Less leg room. No free checked bag. No snacks. Would you consider paying $3,600 for a round trip plane tickets these days? How about if that flight only lasted 23 minutes each way?
Well, taking into account the inflation rate, that is how much money it cost for a seat on the first ever commercial airplane ride which departed from St. Petersburg, Florida on January 1, 1914. The plane, manufactured by Thomas W. Benoist, boasted such luxuries as strong air circulation (the airplane wasn’t covered), complimentary cooling mist (there was no windshield, either) and choice of premium seating (only one passenger could be accommodated). But those features, along with the fact that the plane never flew more than five feet above water, didn’t stop the public from becoming enamored with flying. While it took a few more years (plus two World Wars and a national economic depression) until commercial flying really became popular with the American public, people were still more than willing to hand over their hard earned money for a ride.
Well for starters, flying was the latest and greatest. It appealed to the trendsetters & social elite who wanted to be the first to experience new things matter what the cost as well as. To them, the value provided by taking part in these expensive flights (social status & new experiences) greatly outweighed the heavy costs. As commercial aviation continued to expand, consumer’s perceived value began to shift. While prices may not have remained as cost prohibitive as some of the earliest flights, ticket prices still were steep for some. However, the convenience of being able to more quickly arrive at your destination as opposed to traveling by plane, train or boat was a huge determining factor for these consumers.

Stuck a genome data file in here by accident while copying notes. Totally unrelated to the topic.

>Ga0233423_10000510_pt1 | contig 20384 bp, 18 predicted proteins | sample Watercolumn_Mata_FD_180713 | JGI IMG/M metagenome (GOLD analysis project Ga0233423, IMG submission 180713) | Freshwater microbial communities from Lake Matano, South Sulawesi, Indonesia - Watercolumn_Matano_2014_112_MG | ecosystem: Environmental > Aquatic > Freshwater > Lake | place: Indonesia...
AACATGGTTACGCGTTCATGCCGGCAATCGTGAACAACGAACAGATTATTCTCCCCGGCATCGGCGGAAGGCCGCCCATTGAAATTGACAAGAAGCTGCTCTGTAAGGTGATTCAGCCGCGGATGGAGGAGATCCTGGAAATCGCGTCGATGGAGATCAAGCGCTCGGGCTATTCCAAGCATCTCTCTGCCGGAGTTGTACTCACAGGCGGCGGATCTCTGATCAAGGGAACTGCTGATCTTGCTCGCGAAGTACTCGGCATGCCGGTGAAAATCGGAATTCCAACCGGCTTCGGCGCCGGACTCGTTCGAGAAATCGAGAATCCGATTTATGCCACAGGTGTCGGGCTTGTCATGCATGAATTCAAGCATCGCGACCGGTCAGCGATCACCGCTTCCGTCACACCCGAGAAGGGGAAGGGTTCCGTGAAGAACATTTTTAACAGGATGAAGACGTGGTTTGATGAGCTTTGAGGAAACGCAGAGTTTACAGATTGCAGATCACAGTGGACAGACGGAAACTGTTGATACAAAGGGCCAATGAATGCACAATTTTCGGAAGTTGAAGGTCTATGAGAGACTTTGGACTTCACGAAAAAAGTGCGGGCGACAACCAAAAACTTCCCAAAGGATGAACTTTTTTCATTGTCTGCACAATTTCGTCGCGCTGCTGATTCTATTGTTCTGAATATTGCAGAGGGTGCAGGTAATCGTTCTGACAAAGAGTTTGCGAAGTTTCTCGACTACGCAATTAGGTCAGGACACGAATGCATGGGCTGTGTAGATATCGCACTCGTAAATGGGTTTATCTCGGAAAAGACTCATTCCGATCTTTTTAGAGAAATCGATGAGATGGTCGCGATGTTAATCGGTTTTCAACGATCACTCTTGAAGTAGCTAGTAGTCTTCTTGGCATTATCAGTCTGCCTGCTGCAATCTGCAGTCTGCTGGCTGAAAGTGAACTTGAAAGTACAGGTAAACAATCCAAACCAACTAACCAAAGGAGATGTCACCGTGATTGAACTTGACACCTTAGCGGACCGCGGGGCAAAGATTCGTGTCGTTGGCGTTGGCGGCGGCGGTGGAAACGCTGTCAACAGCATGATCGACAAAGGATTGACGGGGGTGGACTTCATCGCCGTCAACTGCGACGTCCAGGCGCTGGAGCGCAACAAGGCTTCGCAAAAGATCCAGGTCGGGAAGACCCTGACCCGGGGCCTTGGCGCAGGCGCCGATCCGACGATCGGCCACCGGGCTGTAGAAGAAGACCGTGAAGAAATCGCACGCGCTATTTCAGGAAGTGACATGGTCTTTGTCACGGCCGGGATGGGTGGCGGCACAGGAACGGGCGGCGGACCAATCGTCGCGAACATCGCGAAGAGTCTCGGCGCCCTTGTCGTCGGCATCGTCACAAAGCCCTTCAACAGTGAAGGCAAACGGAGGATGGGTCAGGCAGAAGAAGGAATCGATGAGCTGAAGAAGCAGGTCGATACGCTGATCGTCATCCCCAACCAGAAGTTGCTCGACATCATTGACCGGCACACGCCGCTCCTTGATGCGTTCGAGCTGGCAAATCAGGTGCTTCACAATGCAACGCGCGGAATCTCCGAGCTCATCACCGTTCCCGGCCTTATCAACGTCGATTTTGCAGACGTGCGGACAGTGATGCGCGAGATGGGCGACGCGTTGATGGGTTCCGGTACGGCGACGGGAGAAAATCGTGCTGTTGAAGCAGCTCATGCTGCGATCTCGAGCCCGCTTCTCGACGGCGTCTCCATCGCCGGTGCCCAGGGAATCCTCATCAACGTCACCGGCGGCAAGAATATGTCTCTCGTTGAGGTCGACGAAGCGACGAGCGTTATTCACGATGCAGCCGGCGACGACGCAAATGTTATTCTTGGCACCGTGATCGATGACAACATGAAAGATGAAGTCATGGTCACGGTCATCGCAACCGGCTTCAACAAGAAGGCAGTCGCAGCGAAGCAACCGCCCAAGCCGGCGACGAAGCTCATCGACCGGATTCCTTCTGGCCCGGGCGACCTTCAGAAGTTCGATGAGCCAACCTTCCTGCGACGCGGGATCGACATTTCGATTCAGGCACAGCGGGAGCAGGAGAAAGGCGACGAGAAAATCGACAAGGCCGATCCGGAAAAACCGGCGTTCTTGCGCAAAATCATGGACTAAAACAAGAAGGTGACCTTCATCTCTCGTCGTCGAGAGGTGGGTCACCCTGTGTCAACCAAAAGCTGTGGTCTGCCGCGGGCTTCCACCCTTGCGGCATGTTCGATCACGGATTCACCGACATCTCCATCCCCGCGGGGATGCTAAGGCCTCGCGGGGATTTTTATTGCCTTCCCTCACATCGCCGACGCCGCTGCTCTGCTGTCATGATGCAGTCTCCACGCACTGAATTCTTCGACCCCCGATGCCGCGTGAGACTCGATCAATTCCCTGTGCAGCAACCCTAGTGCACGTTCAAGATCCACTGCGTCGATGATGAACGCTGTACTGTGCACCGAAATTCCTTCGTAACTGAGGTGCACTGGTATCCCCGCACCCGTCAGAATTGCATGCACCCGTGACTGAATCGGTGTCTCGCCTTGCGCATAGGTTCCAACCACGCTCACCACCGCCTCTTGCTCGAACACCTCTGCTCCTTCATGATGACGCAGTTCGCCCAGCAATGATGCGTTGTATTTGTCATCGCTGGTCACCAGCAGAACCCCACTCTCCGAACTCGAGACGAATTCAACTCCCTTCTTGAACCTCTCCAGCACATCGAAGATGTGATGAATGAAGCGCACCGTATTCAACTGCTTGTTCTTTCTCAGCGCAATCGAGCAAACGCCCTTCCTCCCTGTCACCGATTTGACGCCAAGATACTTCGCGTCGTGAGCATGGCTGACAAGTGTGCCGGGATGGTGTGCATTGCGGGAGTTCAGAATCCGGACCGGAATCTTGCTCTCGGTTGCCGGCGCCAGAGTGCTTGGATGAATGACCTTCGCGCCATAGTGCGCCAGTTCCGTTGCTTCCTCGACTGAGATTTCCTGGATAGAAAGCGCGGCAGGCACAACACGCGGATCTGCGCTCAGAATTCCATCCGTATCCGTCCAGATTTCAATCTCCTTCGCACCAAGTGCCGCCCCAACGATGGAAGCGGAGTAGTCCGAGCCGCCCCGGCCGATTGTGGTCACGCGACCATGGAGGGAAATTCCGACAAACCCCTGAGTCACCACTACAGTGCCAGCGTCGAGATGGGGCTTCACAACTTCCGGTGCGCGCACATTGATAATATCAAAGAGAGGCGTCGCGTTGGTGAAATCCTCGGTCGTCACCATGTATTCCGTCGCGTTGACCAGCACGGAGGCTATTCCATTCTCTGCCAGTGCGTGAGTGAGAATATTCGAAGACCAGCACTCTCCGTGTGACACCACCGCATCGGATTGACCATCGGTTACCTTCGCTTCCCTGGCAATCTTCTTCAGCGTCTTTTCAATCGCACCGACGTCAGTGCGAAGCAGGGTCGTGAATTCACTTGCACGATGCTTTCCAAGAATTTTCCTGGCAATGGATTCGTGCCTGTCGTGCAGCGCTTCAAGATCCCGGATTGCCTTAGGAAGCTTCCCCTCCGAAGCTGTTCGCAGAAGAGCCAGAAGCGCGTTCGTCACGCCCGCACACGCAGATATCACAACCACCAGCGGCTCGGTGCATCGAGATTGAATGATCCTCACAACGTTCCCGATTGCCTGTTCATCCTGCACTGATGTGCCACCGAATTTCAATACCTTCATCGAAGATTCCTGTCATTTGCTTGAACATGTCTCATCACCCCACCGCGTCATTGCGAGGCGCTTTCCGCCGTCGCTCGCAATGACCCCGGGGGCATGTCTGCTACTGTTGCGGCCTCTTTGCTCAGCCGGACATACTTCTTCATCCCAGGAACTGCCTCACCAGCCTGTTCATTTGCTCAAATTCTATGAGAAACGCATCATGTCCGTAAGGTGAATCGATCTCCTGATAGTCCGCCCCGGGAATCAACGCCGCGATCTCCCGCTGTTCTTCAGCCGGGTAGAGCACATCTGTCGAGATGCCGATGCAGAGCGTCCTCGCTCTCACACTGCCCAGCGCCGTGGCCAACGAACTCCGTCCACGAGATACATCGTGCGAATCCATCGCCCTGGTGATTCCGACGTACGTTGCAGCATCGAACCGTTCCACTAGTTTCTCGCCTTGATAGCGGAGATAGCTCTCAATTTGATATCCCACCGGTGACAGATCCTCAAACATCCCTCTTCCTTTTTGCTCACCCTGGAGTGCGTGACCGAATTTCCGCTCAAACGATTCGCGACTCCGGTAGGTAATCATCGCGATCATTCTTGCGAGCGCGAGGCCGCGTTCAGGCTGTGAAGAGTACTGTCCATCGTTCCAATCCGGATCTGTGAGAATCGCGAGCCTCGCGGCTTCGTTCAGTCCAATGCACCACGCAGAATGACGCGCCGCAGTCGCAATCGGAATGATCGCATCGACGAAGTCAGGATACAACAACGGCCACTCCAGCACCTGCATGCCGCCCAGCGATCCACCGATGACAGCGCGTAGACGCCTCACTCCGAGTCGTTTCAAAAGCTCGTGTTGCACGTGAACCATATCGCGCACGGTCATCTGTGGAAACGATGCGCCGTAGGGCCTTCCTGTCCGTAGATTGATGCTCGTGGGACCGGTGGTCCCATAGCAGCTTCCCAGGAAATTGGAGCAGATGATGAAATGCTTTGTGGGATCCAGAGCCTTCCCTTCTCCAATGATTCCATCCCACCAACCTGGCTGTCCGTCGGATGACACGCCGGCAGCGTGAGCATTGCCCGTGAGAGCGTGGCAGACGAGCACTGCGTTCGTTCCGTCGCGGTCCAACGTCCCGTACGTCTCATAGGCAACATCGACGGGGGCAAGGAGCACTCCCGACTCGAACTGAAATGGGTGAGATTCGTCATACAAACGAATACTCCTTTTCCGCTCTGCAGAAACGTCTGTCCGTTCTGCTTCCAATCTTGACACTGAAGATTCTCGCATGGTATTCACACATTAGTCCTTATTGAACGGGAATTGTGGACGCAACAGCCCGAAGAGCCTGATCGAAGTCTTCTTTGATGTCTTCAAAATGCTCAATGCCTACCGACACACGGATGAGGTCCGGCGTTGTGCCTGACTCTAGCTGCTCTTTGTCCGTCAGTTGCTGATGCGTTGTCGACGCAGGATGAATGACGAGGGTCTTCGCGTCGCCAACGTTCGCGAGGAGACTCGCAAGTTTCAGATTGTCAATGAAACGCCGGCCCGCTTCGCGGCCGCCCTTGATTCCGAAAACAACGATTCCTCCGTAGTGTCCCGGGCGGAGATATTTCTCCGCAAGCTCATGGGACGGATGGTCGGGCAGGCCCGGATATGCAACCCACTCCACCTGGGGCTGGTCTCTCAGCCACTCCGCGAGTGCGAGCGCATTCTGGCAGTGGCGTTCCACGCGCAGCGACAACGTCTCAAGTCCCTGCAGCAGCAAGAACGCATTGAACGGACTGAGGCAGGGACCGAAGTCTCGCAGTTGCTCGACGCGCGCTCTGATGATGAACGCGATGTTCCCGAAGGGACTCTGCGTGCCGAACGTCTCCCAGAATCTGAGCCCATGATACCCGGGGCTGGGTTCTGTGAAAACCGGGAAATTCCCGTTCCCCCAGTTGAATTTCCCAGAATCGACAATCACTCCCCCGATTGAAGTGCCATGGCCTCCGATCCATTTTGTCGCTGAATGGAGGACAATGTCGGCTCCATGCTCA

While to a certain extent the perceived value a product has to an individual is slightly pre-determined by that person, advertising can play an important role in determining how a consumer evaluates the costs of a product versus the benefits. Most importantly, driving awareness and education around the product is key to helping them evaluate the benefits. Especially in this upfront portion of the consumer & product life-cycle less emphasis should be placed on action & conversion metrics (click, download, purchase) and more should be placed on determining how messaging is affecting consumers views of the product (message association, brand favorability).
So what lies ahead in the next ten to twenty years? Many believe it’s space tourism and commercial space flights. Unlike the first flight out of St. Petersburg we can only hope there are more amenities on these scheduled space flights, but we do know the price won’t be cheap. It has been reported that some of the first commercial flights to the moon have cost each passenger upwards of twenty million dollars. That’s quite a hike compared to the $3,600 but don’t expect there to be a shortage of people signing up due to the flight’s high perceived value in the eyes of many.
The bottom line? As the speed and roll out of product innovations takes place advertisers must be able to clearly define the value in which they want consumers to perceive from their products and develop messaging and tactics that work to deliver that message.